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Do Foreign Litigants Have To Come to Ontario To Be Examined?

Izzie Schwartz hired Selila Ness to work for his travel agency doing business in Israel and the United States called “Izzie Travels”. Soon, Izzie recognized Selila’s talent and delegated complete control of his business to her. He trusted her with his client lists, introduced her to his contacts and Selila managed the business Izzie built. After ten years Selila quit. She moved to Ontario and created her own Travel Agency. Selila used all of Izzie’s contacts, made use of his client lists and was a complete success. That success came at Izzie’s expense. Selila’s contract with Izzie provided that she would not complete with Izzie Travels in any similar activity for a period of three years. Since Selila was in Ontario he sued her in that jurisdiction.

In Ontario, the Rules Of Civil Procedure1  provide a road map on how litigation is to be conducted. Izzie would set out the damages sought and the grounds for the law suit in his statement of claim. Selila would set out her side of the story in a document called a statement of defence. Afterwards the parties would exchange affidavits of documents listing all of the documents relevant to the law suit. The next step is depositions. Each side would present a representative to be examined by the other side’s lawyers. In the United States this is referred to as depositions. In Ontario it’s called examinations for discovery. In this fictional scenario there is a wrinkle because one of the parties does not live or carry on business in Ontario.

In our fictional case scenario Izzie would argue Selila’s lawyers should come to Tel Aviv to examine him because that is where he lives and where all his original documents are located. Selila would argue that Izzie should come to Ontario where Selila carries on business and where the claim is proceeding. What would the courts say?

Where a person to be examined resides outside of Ontario the court may determine the place of examination2. There is no hard and fast rule. The general test is what is just and convenient to all parties. Courts have a wide discretion, and there are no prima facie rights or burdens on either party. That said, based on my experience and review of the case law Ontario courts have traditionally ordered the parties to come to Ontario to be examined in this jurisdiction3. Exceptions have been made where the person to be examined was impecunious and could not afford the trip4, or was too unwell to travel5. However, in such circumstances the court may require the travelling costs to be paid, or a portion to be paid, by the party conducting the examination. So what happens if the court does not make someone come to Ontario to be examined?

Let’s look at Midland Resources Holding Ltd. v. Shtaif,. The plaintiff lived in Moscow, and had never lived in Toronto. Given his poor health the plaintiff did not travel. Here the plaintiff did not come to Ontario and the court allowed examinations to proceed by videoconferencing. Examination by videoconferencing was a departure from the general rule. Ordinarily Ontario courts order that the parties have to be examined in person 6 in my view it should be ordered rarely and only in exceptional circumstances against the wishes of the examining party particularly where as here credibility of the witness to be examined is a key issue…”].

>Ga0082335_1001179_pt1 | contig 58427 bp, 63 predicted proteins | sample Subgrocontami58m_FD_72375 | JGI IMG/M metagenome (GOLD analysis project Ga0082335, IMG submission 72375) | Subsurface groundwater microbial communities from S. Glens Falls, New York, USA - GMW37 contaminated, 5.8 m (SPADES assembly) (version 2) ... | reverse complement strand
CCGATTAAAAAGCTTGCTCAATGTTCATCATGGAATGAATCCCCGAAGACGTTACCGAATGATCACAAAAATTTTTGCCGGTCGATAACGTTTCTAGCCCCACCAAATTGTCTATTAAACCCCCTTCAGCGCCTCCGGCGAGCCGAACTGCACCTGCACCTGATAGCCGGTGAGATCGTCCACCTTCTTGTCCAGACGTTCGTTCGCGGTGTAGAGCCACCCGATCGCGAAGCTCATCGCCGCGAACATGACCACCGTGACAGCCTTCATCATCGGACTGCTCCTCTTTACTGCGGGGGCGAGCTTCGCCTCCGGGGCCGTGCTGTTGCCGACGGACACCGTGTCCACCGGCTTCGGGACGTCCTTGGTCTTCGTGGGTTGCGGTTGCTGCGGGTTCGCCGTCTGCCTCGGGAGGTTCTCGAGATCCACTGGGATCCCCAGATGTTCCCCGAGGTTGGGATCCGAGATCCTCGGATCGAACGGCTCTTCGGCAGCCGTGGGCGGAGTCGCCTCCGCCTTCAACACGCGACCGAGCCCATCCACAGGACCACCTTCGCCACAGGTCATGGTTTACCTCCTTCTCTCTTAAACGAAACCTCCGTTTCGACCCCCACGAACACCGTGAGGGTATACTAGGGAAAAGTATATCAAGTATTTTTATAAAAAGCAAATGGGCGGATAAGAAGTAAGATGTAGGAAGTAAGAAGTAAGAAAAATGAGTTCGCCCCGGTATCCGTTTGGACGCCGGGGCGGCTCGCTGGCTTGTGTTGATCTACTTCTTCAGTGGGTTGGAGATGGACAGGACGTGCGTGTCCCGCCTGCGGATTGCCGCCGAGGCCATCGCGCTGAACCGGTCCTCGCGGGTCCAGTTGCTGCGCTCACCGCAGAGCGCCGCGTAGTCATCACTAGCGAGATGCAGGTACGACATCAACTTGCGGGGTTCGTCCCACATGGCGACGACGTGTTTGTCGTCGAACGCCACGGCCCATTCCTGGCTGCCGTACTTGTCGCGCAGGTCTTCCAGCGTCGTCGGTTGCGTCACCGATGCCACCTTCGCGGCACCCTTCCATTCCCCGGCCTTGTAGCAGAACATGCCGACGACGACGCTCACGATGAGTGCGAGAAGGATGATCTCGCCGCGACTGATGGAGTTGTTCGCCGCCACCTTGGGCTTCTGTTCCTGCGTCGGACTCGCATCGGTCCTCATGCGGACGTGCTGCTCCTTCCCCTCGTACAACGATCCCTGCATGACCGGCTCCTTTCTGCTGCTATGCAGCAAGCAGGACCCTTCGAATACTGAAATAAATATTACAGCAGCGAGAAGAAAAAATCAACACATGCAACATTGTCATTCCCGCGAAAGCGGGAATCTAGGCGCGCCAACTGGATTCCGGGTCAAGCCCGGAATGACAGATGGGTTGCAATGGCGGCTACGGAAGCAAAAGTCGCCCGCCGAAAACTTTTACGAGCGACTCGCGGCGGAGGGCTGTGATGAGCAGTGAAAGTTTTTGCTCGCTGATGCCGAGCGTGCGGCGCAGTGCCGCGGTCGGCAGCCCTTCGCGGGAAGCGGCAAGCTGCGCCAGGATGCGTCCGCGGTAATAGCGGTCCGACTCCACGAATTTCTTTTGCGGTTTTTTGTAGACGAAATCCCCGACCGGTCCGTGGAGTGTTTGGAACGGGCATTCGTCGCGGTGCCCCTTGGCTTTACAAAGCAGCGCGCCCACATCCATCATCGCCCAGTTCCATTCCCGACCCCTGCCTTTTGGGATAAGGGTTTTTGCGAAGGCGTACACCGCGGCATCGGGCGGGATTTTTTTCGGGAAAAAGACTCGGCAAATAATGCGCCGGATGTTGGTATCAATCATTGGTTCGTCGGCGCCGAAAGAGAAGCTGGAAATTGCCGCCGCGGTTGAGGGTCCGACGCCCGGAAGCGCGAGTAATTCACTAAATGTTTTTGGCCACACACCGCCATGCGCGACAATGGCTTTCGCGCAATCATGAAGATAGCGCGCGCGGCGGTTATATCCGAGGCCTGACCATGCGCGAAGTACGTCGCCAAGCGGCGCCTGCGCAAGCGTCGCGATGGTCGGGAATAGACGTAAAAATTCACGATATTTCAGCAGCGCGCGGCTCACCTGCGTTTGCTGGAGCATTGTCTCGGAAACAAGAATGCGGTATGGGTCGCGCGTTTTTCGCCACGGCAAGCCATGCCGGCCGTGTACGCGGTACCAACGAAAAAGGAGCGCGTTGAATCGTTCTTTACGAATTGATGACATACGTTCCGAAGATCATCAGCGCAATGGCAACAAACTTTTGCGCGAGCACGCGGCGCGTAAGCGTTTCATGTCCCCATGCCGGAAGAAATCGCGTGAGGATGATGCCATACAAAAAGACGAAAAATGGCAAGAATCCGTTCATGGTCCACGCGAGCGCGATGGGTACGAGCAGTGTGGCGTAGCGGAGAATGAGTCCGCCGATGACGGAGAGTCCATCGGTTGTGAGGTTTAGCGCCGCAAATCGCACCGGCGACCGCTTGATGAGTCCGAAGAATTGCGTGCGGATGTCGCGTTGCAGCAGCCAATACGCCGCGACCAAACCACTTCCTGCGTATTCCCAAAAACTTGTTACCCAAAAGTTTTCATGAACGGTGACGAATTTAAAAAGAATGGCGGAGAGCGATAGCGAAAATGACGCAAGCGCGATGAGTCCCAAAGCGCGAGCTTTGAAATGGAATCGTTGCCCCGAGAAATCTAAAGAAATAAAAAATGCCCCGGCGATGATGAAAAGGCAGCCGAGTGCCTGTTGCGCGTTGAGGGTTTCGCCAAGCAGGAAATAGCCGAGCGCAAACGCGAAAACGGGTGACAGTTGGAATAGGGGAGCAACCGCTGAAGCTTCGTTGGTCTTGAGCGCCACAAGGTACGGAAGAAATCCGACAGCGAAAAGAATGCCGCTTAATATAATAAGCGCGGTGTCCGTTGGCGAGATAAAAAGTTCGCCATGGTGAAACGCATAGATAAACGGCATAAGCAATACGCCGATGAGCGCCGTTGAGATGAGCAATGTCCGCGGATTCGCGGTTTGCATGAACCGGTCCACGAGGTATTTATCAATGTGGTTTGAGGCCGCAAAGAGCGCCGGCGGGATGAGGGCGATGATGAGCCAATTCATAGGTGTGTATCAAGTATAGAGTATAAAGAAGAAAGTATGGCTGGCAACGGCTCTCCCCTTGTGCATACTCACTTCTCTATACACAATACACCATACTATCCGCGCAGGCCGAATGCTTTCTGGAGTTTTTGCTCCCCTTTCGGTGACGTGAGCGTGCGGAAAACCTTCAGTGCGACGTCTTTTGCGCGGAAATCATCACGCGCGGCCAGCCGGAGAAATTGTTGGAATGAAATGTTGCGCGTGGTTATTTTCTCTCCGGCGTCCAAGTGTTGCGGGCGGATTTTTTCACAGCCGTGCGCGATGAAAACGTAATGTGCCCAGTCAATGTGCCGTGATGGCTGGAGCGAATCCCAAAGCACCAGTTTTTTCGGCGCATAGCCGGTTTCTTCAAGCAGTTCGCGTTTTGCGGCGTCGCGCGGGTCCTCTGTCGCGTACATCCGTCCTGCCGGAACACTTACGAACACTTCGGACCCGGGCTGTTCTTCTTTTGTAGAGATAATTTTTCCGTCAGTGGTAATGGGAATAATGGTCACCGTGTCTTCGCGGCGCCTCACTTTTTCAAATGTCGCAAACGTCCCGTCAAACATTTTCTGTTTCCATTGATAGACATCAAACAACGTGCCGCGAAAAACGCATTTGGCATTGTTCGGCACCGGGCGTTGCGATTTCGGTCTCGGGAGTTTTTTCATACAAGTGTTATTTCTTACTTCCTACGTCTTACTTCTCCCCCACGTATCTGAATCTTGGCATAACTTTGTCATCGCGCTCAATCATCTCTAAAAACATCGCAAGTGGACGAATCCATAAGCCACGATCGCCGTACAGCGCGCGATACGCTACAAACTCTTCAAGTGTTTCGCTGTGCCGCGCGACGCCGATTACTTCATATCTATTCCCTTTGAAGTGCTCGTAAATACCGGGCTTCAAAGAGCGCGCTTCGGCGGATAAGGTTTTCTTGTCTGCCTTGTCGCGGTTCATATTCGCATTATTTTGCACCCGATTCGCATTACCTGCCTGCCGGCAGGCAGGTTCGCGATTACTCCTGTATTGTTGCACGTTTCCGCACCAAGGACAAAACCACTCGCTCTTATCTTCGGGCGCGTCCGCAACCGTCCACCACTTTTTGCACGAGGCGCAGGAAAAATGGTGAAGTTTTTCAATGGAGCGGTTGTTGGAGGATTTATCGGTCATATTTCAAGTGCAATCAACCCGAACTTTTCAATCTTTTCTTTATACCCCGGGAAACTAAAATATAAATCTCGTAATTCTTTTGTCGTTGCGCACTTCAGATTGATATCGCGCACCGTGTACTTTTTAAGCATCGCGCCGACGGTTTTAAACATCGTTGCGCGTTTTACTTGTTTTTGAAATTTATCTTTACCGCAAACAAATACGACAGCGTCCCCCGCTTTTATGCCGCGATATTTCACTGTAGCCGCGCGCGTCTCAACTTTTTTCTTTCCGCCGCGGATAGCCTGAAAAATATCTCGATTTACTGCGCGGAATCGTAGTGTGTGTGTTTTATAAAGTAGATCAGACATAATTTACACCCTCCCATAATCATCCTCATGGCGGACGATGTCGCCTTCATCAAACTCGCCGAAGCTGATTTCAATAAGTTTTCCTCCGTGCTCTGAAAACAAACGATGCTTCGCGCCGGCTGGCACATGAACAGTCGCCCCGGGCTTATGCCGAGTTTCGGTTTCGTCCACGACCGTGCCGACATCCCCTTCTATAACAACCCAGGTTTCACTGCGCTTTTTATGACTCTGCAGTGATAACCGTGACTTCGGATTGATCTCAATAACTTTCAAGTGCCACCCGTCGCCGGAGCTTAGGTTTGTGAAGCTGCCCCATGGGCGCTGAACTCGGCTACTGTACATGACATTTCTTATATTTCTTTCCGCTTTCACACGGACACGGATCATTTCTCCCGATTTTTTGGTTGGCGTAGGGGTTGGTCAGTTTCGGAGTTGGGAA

Footnotes
  1.   RULES OF CIVIL PROCEDURE – R.R.O. 1990, Reg. 194.
     
  2.   See Rule 34.07(1) which provides that where the person to be examined resides outside Ontario, the court may determine whether the examination is to take place in or outside Ontario and the time and place of the examination. The court also has the authority to determine the amount of attendance money to be paid to the person to be examined. For factors considered see G.C.C. Ltd. v. Thunder Bay (1980), 16 C.P.C. 15 (Ont. Master); reversed on other grounds (1981), 32 O.R. (2d) 111, 20 C.P.C. 276 (Ont. H.C.)
     
  3.   See Praendex Inc. v. Gump (1992), 8 C.P.C. (3d) 332 (Ont. Master), Agristor Credit Corp. Can. v. Rader (1989), 68 O.R. (2d) 281, 34 C.P.C. (2d) 30 (H.C.) Yaeger v. Lavooy (1980), 16 C.P.C. 224 (Ont. Co. Ct.).
     
  4.   See Kohli v. Anand (1986), 54 O.R. (2d) 506, 18 C.P.C. (2d) 101 (Master)
     
  5.   MidlandResourcesHoldingLtd. v. Shtaif 2009 CarswellOnt 7617 Ontario Superior Court of Justice (Commercial List).
     
  6.   See Watson & McGowan, Ontario Civil Practice Rules of Civil Procedure Case Law, Pleadings 34.07 — Case Law (Approx. 2 pages) and See Master Dash comments in 1337194 Ontario Inc. v. Whiteley, 2004 CarswellOnt 2312 (Ont. Master). He ordered that discovery by video conferencing could be ordered under Rule 34.07(1)(f). In that case, he made the following statement, “While I agree that discovery by videoconference can be ordered under rule 34.07(1)(f) [as per Guarantee Co. of North America v. Nuytten (1997), 10 C.P.C. (4th) 251 (Ont. Master)
     

Charles Wagner

The author of this blog is Charles B. Wagner. Charles is a Certified Specialist in Estates and Trusts and partner at Wagner Sidlofsky LLP.

This Toronto office is a boutique litigation law firm whose practice is focused on estate and commercial litigation.

This blog is not intended to serve as a comprehensive treatment of the topic. It is not meant to be legal advice. Every case turns on its specific facts and it would be a mistake for the reader of this blog to conclude how it might impact on the reader’s case. Nothing replaces retaining a qualified, competent lawyer, well versed in this niche area of practice and getting some good legal advice.
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